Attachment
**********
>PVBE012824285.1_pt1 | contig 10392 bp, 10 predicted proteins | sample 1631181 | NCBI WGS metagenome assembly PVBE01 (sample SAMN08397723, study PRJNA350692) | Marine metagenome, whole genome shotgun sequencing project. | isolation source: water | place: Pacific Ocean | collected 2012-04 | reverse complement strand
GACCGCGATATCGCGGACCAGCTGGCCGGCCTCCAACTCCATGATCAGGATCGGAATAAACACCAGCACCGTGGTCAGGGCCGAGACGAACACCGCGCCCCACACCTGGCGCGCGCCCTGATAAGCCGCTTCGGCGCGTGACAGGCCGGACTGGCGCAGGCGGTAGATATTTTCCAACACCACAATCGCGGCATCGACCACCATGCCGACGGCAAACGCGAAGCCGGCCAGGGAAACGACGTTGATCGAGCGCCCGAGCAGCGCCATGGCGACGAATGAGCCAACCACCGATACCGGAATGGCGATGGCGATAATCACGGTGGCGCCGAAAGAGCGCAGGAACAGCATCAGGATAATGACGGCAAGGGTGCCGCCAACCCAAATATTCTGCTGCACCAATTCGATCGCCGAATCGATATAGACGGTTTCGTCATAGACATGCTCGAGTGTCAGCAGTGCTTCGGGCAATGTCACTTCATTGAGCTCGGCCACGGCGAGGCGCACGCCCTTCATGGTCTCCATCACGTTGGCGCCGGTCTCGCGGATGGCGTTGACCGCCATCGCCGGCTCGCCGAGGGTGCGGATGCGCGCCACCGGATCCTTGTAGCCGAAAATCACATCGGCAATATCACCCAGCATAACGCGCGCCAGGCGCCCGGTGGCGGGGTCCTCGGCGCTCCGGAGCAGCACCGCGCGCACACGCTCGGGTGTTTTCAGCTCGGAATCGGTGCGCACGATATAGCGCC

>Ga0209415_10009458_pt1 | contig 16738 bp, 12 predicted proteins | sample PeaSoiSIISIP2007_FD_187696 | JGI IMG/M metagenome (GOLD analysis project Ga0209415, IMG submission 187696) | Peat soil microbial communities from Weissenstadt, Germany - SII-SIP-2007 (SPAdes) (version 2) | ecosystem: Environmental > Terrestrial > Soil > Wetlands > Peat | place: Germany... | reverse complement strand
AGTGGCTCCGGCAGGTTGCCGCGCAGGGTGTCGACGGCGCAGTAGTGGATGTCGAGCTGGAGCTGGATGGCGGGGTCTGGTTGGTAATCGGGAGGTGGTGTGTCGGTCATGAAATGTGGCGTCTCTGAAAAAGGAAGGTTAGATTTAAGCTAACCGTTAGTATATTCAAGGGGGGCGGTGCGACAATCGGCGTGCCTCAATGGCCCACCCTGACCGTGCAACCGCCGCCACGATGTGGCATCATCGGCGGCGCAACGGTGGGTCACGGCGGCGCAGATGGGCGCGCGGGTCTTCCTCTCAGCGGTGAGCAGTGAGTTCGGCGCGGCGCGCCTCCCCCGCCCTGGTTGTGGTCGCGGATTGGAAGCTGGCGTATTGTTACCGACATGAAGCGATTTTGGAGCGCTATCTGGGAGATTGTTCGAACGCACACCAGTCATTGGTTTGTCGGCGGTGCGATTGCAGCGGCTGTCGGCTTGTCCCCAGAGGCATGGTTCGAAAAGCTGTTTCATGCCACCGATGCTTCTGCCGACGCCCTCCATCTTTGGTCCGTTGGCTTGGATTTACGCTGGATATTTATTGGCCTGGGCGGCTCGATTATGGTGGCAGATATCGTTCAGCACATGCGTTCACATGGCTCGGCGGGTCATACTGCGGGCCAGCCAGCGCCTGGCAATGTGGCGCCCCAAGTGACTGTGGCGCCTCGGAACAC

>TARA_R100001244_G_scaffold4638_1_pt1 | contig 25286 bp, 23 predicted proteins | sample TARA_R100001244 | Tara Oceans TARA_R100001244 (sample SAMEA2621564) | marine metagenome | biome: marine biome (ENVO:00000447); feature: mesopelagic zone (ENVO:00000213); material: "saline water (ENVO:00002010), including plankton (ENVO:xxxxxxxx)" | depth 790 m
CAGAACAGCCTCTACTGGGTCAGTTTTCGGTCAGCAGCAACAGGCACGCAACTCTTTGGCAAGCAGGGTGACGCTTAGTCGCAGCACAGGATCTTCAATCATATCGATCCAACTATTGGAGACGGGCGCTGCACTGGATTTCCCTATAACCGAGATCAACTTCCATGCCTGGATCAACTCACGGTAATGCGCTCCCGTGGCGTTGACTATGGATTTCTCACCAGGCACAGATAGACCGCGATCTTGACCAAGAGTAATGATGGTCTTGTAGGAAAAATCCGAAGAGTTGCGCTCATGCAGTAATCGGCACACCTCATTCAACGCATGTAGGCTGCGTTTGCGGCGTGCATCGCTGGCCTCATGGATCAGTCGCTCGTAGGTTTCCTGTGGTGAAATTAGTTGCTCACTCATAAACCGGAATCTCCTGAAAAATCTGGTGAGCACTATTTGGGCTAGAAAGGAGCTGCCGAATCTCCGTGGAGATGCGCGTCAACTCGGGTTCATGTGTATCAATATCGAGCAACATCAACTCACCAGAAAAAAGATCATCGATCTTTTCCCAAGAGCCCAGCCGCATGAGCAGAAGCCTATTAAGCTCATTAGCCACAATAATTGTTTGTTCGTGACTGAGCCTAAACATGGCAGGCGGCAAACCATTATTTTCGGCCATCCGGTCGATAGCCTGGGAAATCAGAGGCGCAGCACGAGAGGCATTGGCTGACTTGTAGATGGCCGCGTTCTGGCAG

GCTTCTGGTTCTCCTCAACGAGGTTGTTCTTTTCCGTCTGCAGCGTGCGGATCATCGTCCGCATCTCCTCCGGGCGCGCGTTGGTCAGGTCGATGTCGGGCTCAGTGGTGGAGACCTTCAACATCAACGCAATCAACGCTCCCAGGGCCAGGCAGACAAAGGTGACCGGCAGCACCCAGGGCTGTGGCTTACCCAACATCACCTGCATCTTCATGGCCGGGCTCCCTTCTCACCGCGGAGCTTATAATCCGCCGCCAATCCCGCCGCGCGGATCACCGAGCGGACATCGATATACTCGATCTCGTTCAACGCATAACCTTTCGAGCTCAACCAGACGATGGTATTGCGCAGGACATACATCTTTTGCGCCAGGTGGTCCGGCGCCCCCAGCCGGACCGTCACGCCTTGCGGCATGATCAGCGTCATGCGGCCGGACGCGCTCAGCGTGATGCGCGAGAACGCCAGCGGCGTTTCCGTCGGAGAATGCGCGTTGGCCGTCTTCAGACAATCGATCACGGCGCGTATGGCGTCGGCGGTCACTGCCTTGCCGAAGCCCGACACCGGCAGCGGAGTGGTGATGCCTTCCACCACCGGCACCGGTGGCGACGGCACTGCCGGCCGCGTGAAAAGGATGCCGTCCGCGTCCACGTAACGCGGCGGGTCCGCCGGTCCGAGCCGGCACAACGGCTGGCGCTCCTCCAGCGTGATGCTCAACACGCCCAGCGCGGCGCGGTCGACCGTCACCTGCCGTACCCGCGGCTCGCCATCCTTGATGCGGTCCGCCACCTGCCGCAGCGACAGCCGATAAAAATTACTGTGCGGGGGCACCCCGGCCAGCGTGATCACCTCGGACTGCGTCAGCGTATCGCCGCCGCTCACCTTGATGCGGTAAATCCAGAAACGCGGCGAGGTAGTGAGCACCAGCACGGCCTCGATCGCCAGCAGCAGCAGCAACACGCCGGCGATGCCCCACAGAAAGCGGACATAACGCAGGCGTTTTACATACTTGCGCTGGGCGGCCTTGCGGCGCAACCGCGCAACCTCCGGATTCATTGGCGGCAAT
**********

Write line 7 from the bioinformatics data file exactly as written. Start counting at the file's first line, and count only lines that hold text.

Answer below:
GCTTCTGGTTCTCCTCAACGAGGTTGTTCTTTTCCGTCTGCAGCGTGCGGATCATCGTCCGCATCTCCTCCGGGCGCGCGTTGGTCAGGTCGATGTCGGGCTCAGTGGTGGAGACCTTCAACATCAACGCAATCAACGCTCCCAGGGCCAGGCAGACAAAGGTGACCGGCAGCACCCAGGGCTGTGGCTTACCCAACATCACCTGCATCTTCATGGCCGGGCTCCCTTCTCACCGCGGAGCTTATAATCCGCCGCCAATCCCGCCGCGCGGATCACCGAGCGGACATCGATATACTCGATCTCGTTCAACGCATAACCTTTCGAGCTCAACCAGACGATGGTATTGCGCAGGACATACATCTTTTGCGCCAGGTGGTCCGGCGCCCCCAGCCGGACCGTCACGCCTTGCGGCATGATCAGCGTCATGCGGCCGGACGCGCTCAGCGTGATGCGCGAGAACGCCAGCGGCGTTTCCGTCGGAGAATGCGCGTTGGCCGTCTTCAGACAATCGATCACGGCGCGTATGGCGTCGGCGGTCACTGCCTTGCCGAAGCCCGACACCGGCAGCGGAGTGGTGATGCCTTCCACCACCGGCACCGGTGGCGACGGCACTGCCGGCCGCGTGAAAAGGATGCCGTCCGCGTCCACGTAACGCGGCGGGTCCGCCGGTCCGAGCCGGCACAACGGCTGGCGCTCCTCCAGCGTGATGCTCAACACGCCCAGCGCGGCGCGGTCGACCGTCACCTGCCGTACCCGCGGCTCGCCATCCTTGATGCGGTCCGCCACCTGCCGCAGCGACAGCCGATAAAAATTACTGTGCGGGGGCACCCCGGCCAGCGTGATCACCTCGGACTGCGTCAGCGTATCGCCGCCGCTCACCTTGATGCGGTAAATCCAGAAACGCGGCGAGGTAGTGAGCACCAGCACGGCCTCGATCGCCAGCAGCAGCAGCAACACGCCGGCGATGCCCCACAGAAAGCGGACATAACGCAGGCGTTTTACATACTTGCGCTGGGCGGCCTTGCGGCGCAACCGCGCAACCTCCGGATTCATTGGCGGCAAT